Acceptance of cryptocurrencies for direct payments to merchants without having to convert to traditional currencies is a form of stimulus and potential source of inflation. With more companies planning to accept bitcoin for payments should we start talking about the Satoshi Treasury Department?
Although cryptocurrency enthusiasts had a party in social media after a recent announcements by Mastercard about allowing select cryptocurrencies for payments in the future after a recent announcement by Tesla and Elon Musk of an investment in bitcoin and acceptance of the cryptocurrency for payments, there is also the fine print that availability of these services may take a while.
What crypto enthusiasts seem not to understand is that acceptance and use of select cryptocurrencies for payments will require off-chain collateral and customer verification (know your customer) and therefore on-chain privacy is lost. However, it was the on-chain privacy cryptocurrencies offer that compelled many to become fierce proponents of the idea. Do these people think that Tesla will sell to someone they do not know and the payment processors will facilitate transfer of funds from someone they do not know to a merchant?
This is not the decentralize finance (DeFi) the crypto crowd was dreaming; it is rather a way of taking a piece of the action from the money that initially the Satoshi Treasury Department has printed (mined.)
But who is Satoshi and why is he(she)(they) allowed to compete directly with official Treasury Departments in issuing currency?
Let us start from the beginning because there are serious misconceptions in the blogosphere and social media: Central Banks do not print money, Treasury Departments do that in physical form such as paper and coins. Central Banks only increase/decrease reserves of banks and set interest rates through specific operations. Commercial and Retail banks issue (not print) digital money by making loans but they do not lend the reserves. The loans become digital money. As soon as a loan is approved, the amount is deposited in the account of the borrower. Many, even professionals, do not understand that the money loans represent disappear from the system as soon as the loan is repaid. This is very important to understand because this is not the case with cryptocurrencies and as long as they are minted, they will remain in the system forever or for as long as an interplanetary electromagnetic pulse (EMP) does not destroy all digital devices on the planet. In addition, their inflationary pressures if any will always remain in the system and no monetary policy is possible at least in a straightforward way.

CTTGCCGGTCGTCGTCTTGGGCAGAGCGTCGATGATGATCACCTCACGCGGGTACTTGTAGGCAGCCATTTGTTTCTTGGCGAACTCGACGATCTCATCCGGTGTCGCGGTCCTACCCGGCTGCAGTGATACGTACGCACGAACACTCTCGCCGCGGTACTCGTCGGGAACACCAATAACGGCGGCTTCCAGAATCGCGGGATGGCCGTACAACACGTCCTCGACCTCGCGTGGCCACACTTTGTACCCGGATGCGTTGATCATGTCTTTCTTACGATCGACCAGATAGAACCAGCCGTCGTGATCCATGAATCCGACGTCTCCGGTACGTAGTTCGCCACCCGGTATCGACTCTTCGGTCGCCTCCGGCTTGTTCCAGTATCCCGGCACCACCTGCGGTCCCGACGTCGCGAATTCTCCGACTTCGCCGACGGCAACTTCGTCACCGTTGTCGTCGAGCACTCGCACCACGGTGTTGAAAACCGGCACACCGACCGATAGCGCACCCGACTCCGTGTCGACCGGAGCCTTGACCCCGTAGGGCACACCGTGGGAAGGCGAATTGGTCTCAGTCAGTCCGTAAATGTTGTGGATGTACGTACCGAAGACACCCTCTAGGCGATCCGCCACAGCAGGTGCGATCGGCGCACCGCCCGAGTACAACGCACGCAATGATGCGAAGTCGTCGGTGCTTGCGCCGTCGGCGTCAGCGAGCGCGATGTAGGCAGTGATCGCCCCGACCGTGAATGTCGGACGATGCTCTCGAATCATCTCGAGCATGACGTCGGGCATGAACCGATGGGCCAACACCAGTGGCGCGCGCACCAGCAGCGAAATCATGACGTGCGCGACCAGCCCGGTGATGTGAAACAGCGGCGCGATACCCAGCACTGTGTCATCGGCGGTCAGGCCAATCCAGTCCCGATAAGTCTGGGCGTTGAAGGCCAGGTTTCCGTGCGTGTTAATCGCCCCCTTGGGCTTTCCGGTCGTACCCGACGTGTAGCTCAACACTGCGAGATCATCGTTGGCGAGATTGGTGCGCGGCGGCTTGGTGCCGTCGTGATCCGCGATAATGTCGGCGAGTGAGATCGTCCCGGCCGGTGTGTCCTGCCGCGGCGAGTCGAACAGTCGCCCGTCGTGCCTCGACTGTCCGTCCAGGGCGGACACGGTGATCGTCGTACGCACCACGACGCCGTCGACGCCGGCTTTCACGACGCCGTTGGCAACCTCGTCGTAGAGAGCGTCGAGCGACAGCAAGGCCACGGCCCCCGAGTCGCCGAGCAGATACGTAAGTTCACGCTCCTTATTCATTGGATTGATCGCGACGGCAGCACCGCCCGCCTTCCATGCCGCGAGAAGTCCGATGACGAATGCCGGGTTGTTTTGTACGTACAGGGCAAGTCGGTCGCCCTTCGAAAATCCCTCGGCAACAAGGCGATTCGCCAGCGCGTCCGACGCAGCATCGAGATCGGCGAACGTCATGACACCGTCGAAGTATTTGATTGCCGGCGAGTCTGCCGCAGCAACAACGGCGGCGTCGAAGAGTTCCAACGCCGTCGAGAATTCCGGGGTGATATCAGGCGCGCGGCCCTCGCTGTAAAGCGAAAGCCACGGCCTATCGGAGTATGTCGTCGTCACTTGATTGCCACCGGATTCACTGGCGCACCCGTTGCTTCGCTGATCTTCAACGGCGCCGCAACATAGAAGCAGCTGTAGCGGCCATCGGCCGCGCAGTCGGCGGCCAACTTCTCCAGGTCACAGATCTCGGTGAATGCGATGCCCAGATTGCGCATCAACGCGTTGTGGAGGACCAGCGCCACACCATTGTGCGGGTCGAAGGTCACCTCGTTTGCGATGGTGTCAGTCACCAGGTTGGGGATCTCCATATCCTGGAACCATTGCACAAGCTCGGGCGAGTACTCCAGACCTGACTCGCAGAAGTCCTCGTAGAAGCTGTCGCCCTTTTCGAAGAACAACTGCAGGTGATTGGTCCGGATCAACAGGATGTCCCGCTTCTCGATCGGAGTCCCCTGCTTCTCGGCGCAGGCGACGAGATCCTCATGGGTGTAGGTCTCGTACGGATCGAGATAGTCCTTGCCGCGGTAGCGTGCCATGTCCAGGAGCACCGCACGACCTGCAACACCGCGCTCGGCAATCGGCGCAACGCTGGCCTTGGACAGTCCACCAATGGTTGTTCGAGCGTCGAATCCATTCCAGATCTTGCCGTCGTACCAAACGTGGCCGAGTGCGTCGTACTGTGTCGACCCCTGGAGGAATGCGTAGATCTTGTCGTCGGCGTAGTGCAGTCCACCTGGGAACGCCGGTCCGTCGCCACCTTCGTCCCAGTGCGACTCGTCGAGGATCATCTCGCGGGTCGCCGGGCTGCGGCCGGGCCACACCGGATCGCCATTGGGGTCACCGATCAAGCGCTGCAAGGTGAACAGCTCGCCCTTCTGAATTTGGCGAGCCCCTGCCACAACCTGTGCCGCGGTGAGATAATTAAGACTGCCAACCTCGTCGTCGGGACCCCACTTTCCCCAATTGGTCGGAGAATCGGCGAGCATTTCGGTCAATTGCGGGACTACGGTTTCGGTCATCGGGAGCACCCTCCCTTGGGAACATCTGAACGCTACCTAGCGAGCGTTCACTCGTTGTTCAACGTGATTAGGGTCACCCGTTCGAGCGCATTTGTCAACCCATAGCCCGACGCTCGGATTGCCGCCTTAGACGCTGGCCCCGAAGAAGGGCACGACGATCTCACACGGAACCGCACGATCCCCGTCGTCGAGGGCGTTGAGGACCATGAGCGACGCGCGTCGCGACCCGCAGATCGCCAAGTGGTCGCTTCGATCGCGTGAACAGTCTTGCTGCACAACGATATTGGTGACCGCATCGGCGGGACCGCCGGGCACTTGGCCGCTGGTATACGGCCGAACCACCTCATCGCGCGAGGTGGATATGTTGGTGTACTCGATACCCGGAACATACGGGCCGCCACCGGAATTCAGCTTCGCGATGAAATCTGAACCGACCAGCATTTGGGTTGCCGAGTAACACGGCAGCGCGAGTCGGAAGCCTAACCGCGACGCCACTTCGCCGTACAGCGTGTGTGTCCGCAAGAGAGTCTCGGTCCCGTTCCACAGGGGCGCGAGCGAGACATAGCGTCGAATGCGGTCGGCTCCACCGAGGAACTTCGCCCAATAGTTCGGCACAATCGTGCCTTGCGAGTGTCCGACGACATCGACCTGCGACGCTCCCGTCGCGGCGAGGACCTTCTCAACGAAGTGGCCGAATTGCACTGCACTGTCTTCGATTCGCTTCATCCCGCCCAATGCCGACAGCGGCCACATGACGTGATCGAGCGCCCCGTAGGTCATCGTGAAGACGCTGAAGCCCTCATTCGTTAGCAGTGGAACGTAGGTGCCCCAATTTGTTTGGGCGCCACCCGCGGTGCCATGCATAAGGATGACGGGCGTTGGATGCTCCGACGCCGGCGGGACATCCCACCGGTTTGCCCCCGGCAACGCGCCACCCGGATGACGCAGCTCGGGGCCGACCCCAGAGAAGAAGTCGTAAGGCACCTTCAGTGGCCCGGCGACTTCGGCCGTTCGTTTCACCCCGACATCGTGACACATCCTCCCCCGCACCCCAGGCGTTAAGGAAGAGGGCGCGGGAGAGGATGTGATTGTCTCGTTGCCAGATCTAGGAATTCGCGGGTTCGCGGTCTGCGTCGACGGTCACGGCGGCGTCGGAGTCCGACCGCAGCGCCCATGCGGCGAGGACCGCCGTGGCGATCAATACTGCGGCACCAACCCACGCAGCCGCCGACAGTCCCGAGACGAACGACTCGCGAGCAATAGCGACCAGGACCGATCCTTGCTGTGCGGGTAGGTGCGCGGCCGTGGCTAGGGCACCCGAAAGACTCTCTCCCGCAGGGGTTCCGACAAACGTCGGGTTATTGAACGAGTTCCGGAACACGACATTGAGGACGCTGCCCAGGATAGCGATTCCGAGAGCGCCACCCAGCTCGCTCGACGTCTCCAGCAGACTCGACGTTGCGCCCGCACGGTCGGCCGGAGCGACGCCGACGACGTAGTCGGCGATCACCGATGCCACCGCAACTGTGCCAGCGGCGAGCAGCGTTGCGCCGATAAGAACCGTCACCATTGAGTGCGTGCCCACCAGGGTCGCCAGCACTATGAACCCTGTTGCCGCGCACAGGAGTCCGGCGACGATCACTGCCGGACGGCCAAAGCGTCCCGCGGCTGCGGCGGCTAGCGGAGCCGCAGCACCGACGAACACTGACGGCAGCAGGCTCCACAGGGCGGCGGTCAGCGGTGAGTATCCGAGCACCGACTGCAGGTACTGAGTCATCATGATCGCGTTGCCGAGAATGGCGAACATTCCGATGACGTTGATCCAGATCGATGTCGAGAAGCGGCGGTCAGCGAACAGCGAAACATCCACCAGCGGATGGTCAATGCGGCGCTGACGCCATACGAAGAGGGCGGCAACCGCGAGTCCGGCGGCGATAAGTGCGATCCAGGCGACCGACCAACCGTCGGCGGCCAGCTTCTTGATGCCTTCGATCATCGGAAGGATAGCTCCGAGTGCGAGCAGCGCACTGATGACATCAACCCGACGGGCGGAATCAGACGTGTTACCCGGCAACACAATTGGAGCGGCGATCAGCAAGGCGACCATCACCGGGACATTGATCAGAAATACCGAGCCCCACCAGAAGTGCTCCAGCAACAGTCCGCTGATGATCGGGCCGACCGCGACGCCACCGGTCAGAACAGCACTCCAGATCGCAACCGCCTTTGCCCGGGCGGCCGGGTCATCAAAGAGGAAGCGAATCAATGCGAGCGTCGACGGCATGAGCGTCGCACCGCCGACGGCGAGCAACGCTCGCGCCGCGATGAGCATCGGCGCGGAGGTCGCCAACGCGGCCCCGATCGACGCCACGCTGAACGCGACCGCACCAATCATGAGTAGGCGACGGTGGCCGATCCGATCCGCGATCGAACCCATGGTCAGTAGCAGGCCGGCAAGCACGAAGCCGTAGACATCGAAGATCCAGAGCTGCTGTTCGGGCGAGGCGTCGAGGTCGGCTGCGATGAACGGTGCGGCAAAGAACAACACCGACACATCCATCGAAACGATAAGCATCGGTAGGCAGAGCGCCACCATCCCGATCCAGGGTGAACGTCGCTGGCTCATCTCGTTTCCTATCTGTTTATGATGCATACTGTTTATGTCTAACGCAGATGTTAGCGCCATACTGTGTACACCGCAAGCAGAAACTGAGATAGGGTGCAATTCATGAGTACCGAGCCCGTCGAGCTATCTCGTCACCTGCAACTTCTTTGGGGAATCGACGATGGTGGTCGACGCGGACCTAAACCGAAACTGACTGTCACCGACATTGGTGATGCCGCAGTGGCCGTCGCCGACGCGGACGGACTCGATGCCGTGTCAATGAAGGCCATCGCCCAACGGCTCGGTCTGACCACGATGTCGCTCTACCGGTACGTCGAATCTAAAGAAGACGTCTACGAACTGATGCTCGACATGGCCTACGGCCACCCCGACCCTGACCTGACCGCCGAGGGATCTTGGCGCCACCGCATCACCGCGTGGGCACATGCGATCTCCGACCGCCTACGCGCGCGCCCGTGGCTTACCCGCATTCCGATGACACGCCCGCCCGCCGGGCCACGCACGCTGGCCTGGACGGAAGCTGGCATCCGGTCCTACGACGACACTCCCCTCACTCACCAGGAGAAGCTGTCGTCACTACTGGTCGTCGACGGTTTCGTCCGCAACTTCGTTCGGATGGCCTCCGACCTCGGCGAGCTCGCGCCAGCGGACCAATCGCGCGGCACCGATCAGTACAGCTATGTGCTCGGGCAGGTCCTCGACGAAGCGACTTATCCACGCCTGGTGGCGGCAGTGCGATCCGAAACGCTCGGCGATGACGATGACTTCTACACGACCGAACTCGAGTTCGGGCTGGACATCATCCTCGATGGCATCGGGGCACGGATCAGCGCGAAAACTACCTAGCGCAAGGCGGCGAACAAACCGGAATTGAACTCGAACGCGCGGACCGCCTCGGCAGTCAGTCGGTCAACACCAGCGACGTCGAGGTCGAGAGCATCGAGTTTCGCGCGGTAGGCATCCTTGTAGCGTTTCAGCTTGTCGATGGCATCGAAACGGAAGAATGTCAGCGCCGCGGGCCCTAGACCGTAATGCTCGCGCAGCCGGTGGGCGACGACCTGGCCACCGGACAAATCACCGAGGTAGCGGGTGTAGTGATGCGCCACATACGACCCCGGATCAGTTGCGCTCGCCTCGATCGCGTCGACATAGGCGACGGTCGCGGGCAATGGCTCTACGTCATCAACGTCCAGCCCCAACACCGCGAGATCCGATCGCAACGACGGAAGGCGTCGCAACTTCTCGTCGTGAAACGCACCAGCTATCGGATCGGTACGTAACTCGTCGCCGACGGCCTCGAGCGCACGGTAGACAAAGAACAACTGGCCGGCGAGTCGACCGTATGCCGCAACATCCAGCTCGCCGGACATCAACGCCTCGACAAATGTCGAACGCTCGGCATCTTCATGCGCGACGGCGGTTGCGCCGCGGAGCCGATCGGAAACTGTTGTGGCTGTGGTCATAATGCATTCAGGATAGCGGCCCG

New smart contracts can be developed at higher layers above the crypto asset layer to allow loans. However, this is where the concept of blockchain is problematic in addition to the energy consumption it requires: would anyone make a loan on-chain to someone without verifying their identity since they can just take the money and disappear in the bits and bytes sea of blockchain? Therefore, for financing projects some kind of on-chain or off-chain collateral will be required. Blockchain transactions are transparent but those using it may not be. Usually, arguments made by crypto and blockchain enthusiasts and other misinformed people are based on the wrong conception that everything will run on blockchain and therefore its transparency will prevent fraud. Well, that may take decades if ever and until then fraud will be common as long as there is convertibility to traditional currencies.